As much as I was struck by the history integrated into the story, I also admired the use of metaphors and idioms of the time and place – such as specifying that the baby is ‘at the door’ when it’s ready to be born, as an example. Words transform present-day surroundings and breath truth into the action of the story as much as historical facts do. Personally, I love these double-meanings of the Bible and ancient times, as though the writer is trying to get away with saying something that may have very likely been restricted otherwise, and this book does these words justice many times over. Those ways of getting around restrictions with manners of speech with words are meant to touch the soul more than the ears. People spoke directly to the life within, and the book captures this. Lessons taught in this way serve to prime the mind, since the recipient of the inherited story must use thought to decipher what is really being said, as was the intent of the ancients. The Red Tent is fully engrossed within these customs of the story’s timeframe and location, as well as the subtle requirements of the ancient mind. I thought often as I read the story how something like watching a bird in flight or a cat within a shadow allowed new variants of thought for ancient people, since today the distractions of tv and computers do not make this easy. As a society, we think our innovations are so necessary, and yet the expansion of our minds may be the price that we pay. One has to carve out the possibility for such quiet and stillness in the world today, and thus to read about it as such a common part of life in this story is escapism in itself. The reader is essentially time-traveling.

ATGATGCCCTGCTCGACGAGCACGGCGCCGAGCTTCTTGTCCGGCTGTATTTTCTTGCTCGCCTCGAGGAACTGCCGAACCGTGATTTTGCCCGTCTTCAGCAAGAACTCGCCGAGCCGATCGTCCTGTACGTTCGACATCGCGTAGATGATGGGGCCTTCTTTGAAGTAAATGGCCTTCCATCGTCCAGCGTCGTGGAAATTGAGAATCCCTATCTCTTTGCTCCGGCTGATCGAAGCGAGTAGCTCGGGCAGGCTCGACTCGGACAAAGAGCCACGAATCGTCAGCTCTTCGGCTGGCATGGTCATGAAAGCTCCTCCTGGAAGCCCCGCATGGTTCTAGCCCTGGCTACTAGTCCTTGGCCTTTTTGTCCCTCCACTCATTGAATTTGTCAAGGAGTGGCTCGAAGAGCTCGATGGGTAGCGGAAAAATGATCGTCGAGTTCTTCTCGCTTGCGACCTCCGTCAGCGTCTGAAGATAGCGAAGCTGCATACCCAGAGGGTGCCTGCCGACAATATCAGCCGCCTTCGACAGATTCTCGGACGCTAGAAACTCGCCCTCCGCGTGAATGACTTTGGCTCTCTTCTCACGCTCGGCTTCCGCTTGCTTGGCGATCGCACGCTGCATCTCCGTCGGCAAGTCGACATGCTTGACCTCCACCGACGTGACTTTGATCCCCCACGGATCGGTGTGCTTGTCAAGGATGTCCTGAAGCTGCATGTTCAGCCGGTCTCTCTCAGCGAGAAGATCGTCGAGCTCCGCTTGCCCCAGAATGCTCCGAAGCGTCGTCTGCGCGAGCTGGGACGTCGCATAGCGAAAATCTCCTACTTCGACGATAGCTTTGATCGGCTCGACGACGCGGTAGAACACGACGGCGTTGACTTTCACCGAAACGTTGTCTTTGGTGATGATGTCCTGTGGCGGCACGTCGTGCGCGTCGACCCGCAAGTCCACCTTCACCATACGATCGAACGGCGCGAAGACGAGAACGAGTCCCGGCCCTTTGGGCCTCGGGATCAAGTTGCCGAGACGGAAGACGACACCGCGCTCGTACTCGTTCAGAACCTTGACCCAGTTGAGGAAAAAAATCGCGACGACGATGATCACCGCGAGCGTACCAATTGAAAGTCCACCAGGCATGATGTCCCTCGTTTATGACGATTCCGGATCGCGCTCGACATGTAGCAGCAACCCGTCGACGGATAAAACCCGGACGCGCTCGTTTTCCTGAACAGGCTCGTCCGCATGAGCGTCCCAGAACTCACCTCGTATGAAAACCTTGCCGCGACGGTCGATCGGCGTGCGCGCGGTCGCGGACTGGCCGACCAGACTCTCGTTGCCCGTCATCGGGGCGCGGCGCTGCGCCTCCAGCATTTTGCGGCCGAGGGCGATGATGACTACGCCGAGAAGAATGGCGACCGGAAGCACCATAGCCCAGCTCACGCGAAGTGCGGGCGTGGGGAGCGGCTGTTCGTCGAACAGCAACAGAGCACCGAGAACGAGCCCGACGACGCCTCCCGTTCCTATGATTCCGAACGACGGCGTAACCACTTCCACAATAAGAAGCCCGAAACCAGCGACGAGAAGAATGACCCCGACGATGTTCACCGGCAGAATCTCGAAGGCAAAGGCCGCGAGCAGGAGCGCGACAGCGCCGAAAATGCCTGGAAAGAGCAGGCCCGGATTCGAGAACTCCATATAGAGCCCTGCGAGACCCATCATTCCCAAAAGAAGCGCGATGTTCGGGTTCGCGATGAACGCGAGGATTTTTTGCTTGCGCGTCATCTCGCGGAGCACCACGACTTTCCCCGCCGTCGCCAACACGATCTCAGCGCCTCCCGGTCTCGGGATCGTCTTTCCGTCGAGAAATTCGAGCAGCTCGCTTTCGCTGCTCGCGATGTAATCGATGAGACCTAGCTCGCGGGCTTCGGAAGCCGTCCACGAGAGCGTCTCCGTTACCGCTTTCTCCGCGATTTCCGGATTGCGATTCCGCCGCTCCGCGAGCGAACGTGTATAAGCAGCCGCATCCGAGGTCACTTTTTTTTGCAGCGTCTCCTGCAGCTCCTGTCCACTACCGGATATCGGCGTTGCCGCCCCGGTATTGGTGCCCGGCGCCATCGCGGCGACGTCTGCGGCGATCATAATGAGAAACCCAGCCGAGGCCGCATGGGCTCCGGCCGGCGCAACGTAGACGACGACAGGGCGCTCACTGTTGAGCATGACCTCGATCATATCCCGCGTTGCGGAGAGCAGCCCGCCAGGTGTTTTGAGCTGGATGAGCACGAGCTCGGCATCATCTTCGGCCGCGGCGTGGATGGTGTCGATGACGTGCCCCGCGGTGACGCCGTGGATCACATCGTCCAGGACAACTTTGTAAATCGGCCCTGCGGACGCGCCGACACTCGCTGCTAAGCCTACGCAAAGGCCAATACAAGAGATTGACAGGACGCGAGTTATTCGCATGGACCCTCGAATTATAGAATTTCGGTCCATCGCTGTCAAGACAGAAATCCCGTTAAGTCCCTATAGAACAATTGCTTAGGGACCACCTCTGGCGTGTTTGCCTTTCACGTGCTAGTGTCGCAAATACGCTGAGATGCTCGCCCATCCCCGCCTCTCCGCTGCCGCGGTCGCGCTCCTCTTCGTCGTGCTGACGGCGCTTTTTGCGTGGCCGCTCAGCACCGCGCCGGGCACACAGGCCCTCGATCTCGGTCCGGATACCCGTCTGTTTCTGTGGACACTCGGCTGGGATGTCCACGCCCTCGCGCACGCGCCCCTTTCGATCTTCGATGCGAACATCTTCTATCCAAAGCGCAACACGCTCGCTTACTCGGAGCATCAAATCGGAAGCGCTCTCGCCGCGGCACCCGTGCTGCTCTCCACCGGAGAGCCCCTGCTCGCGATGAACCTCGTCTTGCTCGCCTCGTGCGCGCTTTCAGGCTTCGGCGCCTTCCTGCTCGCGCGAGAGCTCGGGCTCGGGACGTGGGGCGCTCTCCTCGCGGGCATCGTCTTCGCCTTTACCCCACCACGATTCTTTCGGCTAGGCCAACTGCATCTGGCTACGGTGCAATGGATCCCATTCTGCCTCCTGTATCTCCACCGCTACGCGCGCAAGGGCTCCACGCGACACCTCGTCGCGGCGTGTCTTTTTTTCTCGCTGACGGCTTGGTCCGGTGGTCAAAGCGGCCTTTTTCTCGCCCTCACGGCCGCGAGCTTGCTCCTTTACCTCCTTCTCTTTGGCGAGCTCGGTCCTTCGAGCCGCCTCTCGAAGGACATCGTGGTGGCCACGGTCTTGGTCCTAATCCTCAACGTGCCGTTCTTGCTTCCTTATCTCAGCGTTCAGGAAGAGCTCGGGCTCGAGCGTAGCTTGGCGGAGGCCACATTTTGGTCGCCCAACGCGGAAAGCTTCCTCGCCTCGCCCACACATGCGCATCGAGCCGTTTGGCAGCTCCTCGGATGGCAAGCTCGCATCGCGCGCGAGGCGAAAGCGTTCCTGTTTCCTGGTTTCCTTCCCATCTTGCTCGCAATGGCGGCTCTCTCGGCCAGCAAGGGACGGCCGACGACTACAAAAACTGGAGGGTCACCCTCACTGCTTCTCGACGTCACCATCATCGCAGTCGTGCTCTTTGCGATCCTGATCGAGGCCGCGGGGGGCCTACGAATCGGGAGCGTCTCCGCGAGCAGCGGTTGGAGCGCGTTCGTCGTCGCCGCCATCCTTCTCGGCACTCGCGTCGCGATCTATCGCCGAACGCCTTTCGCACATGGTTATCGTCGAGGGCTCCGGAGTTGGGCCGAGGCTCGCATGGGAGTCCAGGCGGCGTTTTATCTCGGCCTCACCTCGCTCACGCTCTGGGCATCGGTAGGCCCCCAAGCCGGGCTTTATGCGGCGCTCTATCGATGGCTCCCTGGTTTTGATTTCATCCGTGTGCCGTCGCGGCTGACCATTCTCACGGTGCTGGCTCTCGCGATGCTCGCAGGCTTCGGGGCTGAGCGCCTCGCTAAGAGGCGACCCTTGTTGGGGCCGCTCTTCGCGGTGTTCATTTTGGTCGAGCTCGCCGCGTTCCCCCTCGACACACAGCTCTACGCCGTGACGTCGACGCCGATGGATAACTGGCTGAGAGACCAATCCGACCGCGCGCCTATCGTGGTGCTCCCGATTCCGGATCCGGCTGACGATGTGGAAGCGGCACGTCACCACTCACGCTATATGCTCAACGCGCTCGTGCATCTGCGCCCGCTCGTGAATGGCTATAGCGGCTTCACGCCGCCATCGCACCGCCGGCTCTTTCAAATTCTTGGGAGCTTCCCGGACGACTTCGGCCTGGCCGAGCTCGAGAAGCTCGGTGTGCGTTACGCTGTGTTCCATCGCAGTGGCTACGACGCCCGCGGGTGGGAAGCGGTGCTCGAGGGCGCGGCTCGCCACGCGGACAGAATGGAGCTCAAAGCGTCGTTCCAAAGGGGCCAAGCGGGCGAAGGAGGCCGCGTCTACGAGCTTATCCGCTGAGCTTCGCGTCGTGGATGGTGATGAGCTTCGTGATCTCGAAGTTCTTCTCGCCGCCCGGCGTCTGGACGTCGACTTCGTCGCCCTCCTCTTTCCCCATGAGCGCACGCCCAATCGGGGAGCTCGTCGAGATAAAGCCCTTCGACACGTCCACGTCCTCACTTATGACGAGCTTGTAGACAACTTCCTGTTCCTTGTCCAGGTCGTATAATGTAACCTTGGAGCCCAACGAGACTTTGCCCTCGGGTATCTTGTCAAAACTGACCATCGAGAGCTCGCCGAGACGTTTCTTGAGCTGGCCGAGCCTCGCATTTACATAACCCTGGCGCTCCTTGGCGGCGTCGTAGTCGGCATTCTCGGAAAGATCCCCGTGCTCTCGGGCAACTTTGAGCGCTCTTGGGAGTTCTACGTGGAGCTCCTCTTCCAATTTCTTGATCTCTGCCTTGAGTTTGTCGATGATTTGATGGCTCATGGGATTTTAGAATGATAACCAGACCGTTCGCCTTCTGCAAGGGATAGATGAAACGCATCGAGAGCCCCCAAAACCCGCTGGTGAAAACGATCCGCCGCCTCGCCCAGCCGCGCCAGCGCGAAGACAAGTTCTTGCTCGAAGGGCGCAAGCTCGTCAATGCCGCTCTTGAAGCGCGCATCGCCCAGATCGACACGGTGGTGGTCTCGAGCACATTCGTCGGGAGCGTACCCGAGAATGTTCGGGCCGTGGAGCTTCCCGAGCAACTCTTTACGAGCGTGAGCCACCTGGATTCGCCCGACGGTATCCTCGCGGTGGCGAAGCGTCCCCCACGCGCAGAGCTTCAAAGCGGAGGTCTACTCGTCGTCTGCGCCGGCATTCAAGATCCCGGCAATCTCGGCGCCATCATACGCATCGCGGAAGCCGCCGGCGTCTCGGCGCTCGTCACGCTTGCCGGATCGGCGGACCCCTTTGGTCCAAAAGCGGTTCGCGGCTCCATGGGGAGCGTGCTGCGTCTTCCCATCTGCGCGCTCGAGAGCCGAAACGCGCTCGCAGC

The importance and inner life that is given to the structures and dwellings of the ancients is a lesson unto itself, and the referenced tent is an intricate part of their ancient customs. ‘Red’ denotes the blood that the women were ‘housed’ in monthly, but also signifies how brutal their lives were. The menstrual tent, i.e. the red tent, represents perceived womanhood, female council and memory, and also the incredible trial that they are subject to. One of Dinah’s mothers, Rachel, ‘cost her [own] mother her life and insurmountable blood upon her birth,’ therefore Rachel has a death weighing on her from the beginning of her life. Diamant captures the emotional measure of this, and writes, “In the red tent we knew that death was the shadow of birth, the price women pay for the honor of giving life.” This description is also linked with the bloody tale of how Dinah is avenged for the sake of her stolen womanhood when she’s described as ‘raped,’ though the reader will come to understand the liberties that Diamant has taken with the Biblical story.